- The Washington Times - Thursday, October 27, 2005

Radical legacy

“John Brown was a violent charismatic anti-slavery terrorist and traitor, capable of cruelty to his family as well as to his foes. Every one of his murderous ventures failed to achieve its larger goals. His most famous exploit, the attack on Harpers Ferry in October 1859, actually backfired. … [H]e actually damaged the mainstream campaign against slavery, which by the late 1850s was a serious mass political movement contending for national power. …

“Brown’s legacy … was revived amid the angrier, pessimistic black nationalist vogue of the late 1960s, when Malcolm X, H. Rap Brown, and others hailed Brown as the only white American in history worthy of respect. And this time the esteem for Brown appeared among white radicals and liberals as well, sometimes wracked with ambivalence … and sometimes not (as in the terrorist Weather Underground’s slogan, ‘John Brown, Live Like Him/Dare to Struggle, Dare to Win.’).

“It would appear, then, that Brown’s reputation … has varied with the times as well as along the racial line, peaking when political frustration on the left boils over into rage against American politics as hopelessly corrupt, and finally against America itself as irredeemably racist.”

Sean Wilentz, writing on “Homegrown Terrorist,” in the Oct. 24 issue of the New Republic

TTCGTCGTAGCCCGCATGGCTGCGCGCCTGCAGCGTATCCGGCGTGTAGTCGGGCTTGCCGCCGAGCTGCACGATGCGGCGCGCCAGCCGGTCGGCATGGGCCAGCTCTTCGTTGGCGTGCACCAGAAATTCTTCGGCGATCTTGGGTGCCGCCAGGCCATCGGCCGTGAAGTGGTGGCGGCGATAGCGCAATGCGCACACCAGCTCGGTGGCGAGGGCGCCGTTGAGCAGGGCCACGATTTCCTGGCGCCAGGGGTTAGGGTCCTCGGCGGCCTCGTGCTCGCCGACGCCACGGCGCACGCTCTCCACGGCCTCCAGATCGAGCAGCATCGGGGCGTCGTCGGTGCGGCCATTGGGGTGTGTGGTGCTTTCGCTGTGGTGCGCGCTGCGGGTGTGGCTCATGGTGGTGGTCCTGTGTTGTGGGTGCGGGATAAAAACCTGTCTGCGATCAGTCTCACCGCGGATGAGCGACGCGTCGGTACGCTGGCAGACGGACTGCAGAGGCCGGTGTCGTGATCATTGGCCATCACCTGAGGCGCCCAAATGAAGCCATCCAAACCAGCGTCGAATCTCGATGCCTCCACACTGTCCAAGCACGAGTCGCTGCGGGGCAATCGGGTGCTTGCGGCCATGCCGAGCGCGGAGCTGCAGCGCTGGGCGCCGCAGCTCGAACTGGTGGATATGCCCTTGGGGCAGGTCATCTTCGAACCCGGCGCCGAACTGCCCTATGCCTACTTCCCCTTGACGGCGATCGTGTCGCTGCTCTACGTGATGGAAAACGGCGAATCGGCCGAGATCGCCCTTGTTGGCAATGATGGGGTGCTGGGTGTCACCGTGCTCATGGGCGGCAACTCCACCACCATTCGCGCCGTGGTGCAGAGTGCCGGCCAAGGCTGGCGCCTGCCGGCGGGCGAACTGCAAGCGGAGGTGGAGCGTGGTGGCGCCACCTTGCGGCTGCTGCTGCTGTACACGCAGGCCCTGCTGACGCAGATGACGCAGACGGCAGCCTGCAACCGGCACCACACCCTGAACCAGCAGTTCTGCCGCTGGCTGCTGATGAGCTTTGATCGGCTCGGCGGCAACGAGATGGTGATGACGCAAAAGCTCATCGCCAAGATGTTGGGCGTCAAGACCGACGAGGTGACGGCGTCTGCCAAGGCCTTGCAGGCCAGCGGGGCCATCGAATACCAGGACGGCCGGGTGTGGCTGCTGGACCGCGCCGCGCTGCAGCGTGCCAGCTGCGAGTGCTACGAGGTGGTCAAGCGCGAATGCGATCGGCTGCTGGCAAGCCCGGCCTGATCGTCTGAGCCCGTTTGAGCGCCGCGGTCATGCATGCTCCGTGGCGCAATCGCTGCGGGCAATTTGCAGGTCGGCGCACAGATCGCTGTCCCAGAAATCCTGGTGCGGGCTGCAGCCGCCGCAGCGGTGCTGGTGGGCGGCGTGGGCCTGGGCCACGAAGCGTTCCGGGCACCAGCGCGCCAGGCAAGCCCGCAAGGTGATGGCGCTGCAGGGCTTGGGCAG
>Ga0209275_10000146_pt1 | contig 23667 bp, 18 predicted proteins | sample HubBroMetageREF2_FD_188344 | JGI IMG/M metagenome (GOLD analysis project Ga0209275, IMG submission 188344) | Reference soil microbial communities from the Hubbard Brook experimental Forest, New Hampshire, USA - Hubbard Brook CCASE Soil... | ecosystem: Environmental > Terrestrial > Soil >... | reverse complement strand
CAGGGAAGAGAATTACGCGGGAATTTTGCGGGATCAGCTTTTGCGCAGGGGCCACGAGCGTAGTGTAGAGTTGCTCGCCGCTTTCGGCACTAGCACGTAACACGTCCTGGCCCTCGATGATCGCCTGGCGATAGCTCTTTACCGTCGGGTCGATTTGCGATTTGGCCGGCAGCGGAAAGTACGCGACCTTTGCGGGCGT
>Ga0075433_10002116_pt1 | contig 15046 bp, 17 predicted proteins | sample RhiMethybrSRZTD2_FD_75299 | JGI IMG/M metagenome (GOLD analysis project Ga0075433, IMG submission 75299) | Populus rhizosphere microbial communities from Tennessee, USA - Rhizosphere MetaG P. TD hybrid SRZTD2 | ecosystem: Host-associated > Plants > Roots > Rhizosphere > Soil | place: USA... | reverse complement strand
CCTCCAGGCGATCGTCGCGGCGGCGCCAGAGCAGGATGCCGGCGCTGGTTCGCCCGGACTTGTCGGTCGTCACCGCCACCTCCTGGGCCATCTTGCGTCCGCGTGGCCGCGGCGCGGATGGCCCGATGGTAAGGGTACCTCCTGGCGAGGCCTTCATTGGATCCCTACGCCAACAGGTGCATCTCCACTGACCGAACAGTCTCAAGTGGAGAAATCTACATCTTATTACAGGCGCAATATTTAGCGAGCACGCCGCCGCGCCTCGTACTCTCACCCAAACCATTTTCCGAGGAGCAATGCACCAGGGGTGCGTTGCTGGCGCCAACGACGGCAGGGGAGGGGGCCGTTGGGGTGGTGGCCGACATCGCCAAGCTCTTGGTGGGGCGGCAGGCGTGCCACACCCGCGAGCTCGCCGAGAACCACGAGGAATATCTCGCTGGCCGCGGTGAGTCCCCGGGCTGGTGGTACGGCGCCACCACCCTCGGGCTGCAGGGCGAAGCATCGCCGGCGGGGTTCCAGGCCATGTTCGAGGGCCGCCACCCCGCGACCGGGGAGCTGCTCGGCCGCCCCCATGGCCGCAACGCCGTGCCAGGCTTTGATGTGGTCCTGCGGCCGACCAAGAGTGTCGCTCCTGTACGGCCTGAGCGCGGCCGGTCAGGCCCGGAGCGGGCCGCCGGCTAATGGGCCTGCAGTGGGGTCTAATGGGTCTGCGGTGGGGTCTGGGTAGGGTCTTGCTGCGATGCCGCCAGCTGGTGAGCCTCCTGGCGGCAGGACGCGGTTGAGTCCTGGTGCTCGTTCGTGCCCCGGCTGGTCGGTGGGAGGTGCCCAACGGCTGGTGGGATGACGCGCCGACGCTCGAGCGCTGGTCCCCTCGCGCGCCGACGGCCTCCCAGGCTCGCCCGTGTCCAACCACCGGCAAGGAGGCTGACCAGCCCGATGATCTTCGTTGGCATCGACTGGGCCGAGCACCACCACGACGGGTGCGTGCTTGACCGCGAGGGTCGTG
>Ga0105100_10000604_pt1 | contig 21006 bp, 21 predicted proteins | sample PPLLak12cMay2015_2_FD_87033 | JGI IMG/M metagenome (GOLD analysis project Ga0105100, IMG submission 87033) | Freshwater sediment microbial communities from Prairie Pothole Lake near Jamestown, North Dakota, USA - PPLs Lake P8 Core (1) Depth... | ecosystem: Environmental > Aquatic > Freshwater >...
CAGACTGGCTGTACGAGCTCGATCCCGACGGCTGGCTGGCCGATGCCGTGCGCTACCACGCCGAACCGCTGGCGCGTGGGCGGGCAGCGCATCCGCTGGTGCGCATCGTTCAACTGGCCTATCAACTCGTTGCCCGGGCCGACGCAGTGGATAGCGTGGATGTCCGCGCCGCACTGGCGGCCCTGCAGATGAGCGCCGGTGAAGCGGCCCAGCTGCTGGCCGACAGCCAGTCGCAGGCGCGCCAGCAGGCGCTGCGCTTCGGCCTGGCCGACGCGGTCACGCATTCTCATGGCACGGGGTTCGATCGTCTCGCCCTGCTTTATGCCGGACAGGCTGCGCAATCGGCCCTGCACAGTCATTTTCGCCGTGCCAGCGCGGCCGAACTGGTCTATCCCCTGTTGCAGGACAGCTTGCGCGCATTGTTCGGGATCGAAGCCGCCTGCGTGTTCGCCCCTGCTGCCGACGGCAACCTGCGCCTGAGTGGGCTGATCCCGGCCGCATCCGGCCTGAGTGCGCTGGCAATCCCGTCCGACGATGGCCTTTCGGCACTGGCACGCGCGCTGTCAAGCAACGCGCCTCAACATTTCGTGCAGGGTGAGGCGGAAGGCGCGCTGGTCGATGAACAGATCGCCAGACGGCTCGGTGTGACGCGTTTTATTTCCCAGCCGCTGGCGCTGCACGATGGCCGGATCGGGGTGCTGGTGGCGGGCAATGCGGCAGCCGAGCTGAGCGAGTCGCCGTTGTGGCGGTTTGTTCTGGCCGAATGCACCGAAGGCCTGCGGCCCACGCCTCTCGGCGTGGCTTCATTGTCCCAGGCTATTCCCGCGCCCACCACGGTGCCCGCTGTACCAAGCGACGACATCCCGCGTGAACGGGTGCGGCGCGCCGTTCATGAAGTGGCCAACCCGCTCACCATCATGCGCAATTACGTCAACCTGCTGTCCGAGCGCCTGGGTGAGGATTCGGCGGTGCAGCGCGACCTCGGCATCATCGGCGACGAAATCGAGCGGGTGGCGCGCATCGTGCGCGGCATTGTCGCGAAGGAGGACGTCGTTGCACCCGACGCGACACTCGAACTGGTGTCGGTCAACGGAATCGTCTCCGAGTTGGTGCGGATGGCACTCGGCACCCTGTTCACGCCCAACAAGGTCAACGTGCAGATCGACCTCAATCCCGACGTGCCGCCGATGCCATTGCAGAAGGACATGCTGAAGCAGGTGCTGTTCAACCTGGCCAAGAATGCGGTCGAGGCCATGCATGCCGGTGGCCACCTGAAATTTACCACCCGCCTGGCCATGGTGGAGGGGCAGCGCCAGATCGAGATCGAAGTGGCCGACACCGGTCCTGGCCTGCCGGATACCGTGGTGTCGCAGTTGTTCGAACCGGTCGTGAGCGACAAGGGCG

Anti-male ideology

“The Larry Summers fiasco … showed that while feminism may have entered its Brezhnev Era intellectually, it still commands the institutional equivalent of Brezhnev’s thousands of tanks and nuclear missiles. After just a few days, Harvard President Lawrence Summers caved in to critics of his off-hand comment that nature, not invidious discriminations alone, might be to blame for the lower percentage of women who study math and science. In short order, he propitiated the feminists by promising, in effect, to spend $50 million taking teaching and research opportunities at Harvard away from male job seekers and giving them to less talented women. …

“We’ve now achieved the worst of both worlds: the educational authorities are committed to anti-male social constructionist ideology, but the pop culture market delivers the crudest, most sexualized imagery. The irony is that when the adult world imposes gender egalitarianism on young people in the name of progressive ideologies, it just makes the young people even more cognizant of their primordial differences.”

Steve Sailer, writing on “Boys Will Be Boys,” in the fall issue of the Claremont Review of Books

Rosa’s spirit

“My favorite image of Rosa Parks … is of the confrontation between her and a policeman on that auspicious afternoon of Dec. 1, 1955, when she refused to move to the back of a bus in Montgomery, Ala. … She asked him, ‘Why do you push us around?’ And he [gave] an honest answer: ‘I don’t know.’ But then he explained that he had to arrest her anyway. … And so was born what is still known as the modern civil rights movement. …

“We all act upon, and are acted upon by, forces we don’t understand. And then suddenly those forces crystallize in an event or person that ‘de-randomizes’ all that has come before. In the words of Martin Luther King Jr. … Rosa Parks ‘had been tracked down by the zeitgeist — the spirit of the time.’ ”

Diane McWhorter, writing on “Rosa Parks,” Tuesday in Slate at www.slate.com

Copyright © 2018 The Washington Times, LLC. Click here for reprint permission.

The Washington Times Comment Policy

The Washington Times is switching its third-party commenting system from Disqus to Spot.IM. You will need to either create an account with Spot.im or if you wish to use your Disqus account look under the Conversation for the link "Have a Disqus Account?". Please read our Comment Policy before commenting.

 

Click to Read More

Click to Hide